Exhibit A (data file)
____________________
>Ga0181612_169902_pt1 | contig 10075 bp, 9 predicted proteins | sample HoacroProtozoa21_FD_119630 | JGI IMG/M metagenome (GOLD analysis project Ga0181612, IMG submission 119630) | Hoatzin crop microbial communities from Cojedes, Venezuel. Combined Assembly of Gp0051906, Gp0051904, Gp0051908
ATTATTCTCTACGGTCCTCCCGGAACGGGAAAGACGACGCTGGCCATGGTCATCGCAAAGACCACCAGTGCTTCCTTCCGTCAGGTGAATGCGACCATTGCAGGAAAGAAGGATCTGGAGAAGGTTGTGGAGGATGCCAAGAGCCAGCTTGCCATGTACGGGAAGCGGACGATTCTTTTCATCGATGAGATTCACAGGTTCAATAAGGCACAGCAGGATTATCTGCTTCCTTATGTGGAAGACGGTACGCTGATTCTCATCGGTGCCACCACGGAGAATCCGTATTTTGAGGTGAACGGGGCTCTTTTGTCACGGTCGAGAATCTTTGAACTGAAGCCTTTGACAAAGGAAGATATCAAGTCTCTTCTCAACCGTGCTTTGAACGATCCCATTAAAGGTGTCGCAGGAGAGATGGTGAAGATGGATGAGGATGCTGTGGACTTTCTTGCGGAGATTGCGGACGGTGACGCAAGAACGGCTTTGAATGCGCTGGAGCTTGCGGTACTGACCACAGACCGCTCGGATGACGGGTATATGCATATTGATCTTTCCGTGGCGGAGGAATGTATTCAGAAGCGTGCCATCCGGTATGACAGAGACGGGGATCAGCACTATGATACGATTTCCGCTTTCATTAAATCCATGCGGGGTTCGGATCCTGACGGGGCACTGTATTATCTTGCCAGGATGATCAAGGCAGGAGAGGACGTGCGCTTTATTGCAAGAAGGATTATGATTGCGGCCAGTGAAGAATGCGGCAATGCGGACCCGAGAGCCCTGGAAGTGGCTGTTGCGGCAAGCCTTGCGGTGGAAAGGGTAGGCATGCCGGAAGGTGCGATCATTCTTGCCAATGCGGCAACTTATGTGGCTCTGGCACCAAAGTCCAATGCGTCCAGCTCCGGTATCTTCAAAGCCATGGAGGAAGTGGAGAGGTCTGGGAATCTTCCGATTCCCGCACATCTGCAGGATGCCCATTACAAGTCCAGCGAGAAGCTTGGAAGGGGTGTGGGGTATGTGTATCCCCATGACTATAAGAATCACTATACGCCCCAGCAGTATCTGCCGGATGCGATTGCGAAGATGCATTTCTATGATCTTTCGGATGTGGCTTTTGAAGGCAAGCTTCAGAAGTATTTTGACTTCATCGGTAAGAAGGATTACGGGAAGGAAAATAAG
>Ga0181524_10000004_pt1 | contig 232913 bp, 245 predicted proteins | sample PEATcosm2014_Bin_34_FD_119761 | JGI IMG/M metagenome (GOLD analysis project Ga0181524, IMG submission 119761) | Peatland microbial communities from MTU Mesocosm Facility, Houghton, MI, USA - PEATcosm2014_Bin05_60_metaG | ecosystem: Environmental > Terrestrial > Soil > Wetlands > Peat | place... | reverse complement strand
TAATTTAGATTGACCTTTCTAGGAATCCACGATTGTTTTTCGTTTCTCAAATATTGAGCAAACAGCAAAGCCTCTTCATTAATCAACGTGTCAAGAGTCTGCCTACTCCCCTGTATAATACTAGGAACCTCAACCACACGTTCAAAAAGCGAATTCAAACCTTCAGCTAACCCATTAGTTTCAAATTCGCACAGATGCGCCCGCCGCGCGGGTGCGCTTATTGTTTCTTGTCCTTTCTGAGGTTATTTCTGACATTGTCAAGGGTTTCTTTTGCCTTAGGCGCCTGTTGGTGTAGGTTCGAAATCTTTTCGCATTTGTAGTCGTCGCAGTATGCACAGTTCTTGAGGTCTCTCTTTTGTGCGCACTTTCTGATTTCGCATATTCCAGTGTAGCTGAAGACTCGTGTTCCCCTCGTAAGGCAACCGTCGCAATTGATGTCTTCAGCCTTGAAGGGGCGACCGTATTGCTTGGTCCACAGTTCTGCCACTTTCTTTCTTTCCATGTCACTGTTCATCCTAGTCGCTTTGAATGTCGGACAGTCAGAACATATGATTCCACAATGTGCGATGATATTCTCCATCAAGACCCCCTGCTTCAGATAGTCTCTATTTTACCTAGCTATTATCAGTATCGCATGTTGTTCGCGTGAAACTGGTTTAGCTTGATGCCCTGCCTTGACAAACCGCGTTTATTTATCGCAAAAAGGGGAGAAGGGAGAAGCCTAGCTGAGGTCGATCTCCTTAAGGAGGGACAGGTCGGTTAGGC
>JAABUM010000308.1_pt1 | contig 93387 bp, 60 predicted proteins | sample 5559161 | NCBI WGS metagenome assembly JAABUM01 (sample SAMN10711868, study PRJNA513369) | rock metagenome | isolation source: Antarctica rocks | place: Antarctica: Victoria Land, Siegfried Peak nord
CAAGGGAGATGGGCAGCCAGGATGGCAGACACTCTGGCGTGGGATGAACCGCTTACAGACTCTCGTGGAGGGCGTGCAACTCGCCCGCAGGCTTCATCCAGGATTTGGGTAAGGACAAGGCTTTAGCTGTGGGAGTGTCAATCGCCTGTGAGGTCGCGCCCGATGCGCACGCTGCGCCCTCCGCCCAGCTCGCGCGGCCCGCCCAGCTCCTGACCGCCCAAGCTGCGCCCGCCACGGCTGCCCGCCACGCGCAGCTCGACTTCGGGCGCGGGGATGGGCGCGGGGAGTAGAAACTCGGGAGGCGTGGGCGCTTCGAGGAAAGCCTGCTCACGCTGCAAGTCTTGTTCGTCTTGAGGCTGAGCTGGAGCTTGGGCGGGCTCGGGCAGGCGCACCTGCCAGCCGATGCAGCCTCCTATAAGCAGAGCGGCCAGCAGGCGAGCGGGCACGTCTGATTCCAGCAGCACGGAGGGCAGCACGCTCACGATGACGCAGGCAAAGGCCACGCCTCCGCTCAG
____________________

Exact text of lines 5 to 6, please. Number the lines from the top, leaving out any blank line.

>JAABUM010000308.1_pt1 | contig 93387 bp, 60 predicted proteins | sample 5559161 | NCBI WGS metagenome assembly JAABUM01 (sample SAMN10711868, study PRJNA513369) | rock metagenome | isolation source: Antarctica rocks | place: Antarctica: Victoria Land, Siegfried Peak nord
CAAGGGAGATGGGCAGCCAGGATGGCAGACACTCTGGCGTGGGATGAACCGCTTACAGACTCTCGTGGAGGGCGTGCAACTCGCCCGCAGGCTTCATCCAGGATTTGGGTAAGGACAAGGCTTTAGCTGTGGGAGTGTCAATCGCCTGTGAGGTCGCGCCCGATGCGCACGCTGCGCCCTCCGCCCAGCTCGCGCGGCCCGCCCAGCTCCTGACCGCCCAAGCTGCGCCCGCCACGGCTGCCCGCCACGCGCAGCTCGACTTCGGGCGCGGGGATGGGCGCGGGGAGTAGAAACTCGGGAGGCGTGGGCGCTTCGAGGAAAGCCTGCTCACGCTGCAAGTCTTGTTCGTCTTGAGGCTGAGCTGGAGCTTGGGCGGGCTCGGGCAGGCGCACCTGCCAGCCGATGCAGCCTCCTATAAGCAGAGCGGCCAGCAGGCGAGCGGGCACGTCTGATTCCAGCAGCACGGAGGGCAGCACGCTCACGATGACGCAGGCAAAGGCCACGCCTCCGCTCAG